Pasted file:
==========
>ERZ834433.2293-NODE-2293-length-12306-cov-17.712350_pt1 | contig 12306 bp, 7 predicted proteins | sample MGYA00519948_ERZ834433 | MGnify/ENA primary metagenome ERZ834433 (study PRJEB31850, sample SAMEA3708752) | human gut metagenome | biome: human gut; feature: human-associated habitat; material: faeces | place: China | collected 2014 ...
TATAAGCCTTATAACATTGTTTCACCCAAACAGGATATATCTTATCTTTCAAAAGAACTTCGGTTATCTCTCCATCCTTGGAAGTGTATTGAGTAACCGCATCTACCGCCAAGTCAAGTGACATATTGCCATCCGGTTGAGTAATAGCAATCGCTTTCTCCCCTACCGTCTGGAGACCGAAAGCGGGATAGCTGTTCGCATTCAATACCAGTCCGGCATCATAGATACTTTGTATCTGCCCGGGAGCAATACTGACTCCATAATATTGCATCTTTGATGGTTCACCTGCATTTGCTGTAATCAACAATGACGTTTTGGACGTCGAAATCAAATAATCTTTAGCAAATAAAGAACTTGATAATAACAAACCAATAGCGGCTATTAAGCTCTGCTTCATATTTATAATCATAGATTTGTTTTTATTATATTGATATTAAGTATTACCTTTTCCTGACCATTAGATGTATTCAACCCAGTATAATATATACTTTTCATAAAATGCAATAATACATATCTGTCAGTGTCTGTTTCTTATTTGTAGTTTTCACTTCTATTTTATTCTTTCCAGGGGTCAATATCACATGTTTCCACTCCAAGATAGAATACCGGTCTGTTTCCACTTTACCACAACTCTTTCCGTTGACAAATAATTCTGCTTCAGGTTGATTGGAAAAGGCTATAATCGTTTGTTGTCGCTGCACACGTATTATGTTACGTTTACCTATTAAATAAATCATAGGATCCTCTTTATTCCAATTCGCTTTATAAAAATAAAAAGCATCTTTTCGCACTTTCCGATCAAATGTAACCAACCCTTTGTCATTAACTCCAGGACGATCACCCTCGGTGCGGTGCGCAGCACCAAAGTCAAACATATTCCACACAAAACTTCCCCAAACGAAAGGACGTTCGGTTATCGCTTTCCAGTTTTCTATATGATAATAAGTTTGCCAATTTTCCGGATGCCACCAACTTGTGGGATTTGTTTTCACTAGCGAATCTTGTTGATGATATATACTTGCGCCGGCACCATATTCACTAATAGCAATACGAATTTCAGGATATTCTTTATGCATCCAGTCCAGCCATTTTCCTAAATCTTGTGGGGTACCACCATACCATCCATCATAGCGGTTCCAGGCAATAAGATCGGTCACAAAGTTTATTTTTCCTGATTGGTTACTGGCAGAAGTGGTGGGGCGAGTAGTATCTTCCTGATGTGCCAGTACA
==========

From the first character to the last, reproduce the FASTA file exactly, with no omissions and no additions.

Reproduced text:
>ERZ834433.2293-NODE-2293-length-12306-cov-17.712350_pt1 | contig 12306 bp, 7 predicted proteins | sample MGYA00519948_ERZ834433 | MGnify/ENA primary metagenome ERZ834433 (study PRJEB31850, sample SAMEA3708752) | human gut metagenome | biome: human gut; feature: human-associated habitat; material: faeces | place: China | collected 2014 ...
TATAAGCCTTATAACATTGTTTCACCCAAACAGGATATATCTTATCTTTCAAAAGAACTTCGGTTATCTCTCCATCCTTGGAAGTGTATTGAGTAACCGCATCTACCGCCAAGTCAAGTGACATATTGCCATCCGGTTGAGTAATAGCAATCGCTTTCTCCCCTACCGTCTGGAGACCGAAAGCGGGATAGCTGTTCGCATTCAATACCAGTCCGGCATCATAGATACTTTGTATCTGCCCGGGAGCAATACTGACTCCATAATATTGCATCTTTGATGGTTCACCTGCATTTGCTGTAATCAACAATGACGTTTTGGACGTCGAAATCAAATAATCTTTAGCAAATAAAGAACTTGATAATAACAAACCAATAGCGGCTATTAAGCTCTGCTTCATATTTATAATCATAGATTTGTTTTTATTATATTGATATTAAGTATTACCTTTTCCTGACCATTAGATGTATTCAACCCAGTATAATATATACTTTTCATAAAATGCAATAATACATATCTGTCAGTGTCTGTTTCTTATTTGTAGTTTTCACTTCTATTTTATTCTTTCCAGGGGTCAATATCACATGTTTCCACTCCAAGATAGAATACCGGTCTGTTTCCACTTTACCACAACTCTTTCCGTTGACAAATAATTCTGCTTCAGGTTGATTGGAAAAGGCTATAATCGTTTGTTGTCGCTGCACACGTATTATGTTACGTTTACCTATTAAATAAATCATAGGATCCTCTTTATTCCAATTCGCTTTATAAAAATAAAAAGCATCTTTTCGCACTTTCCGATCAAATGTAACCAACCCTTTGTCATTAACTCCAGGACGATCACCCTCGGTGCGGTGCGCAGCACCAAAGTCAAACATATTCCACACAAAACTTCCCCAAACGAAAGGACGTTCGGTTATCGCTTTCCAGTTTTCTATATGATAATAAGTTTGCCAATTTTCCGGATGCCACCAACTTGTGGGATTTGTTTTCACTAGCGAATCTTGTTGATGATATATACTTGCGCCGGCACCATATTCACTAATAGCAATACGAATTTCAGGATATTCTTTATGCATCCAGTCCAGCCATTTTCCTAAATCTTGTGGGGTACCACCATACCATCCATCATAGCGGTTCCAGGCAATAAGATCGGTCACAAAGTTTATTTTTCCTGATTGGTTACTGGCAGAAGTGGTGGGGCGAGTAGTATCTTCCTGATGTGCCAGTACA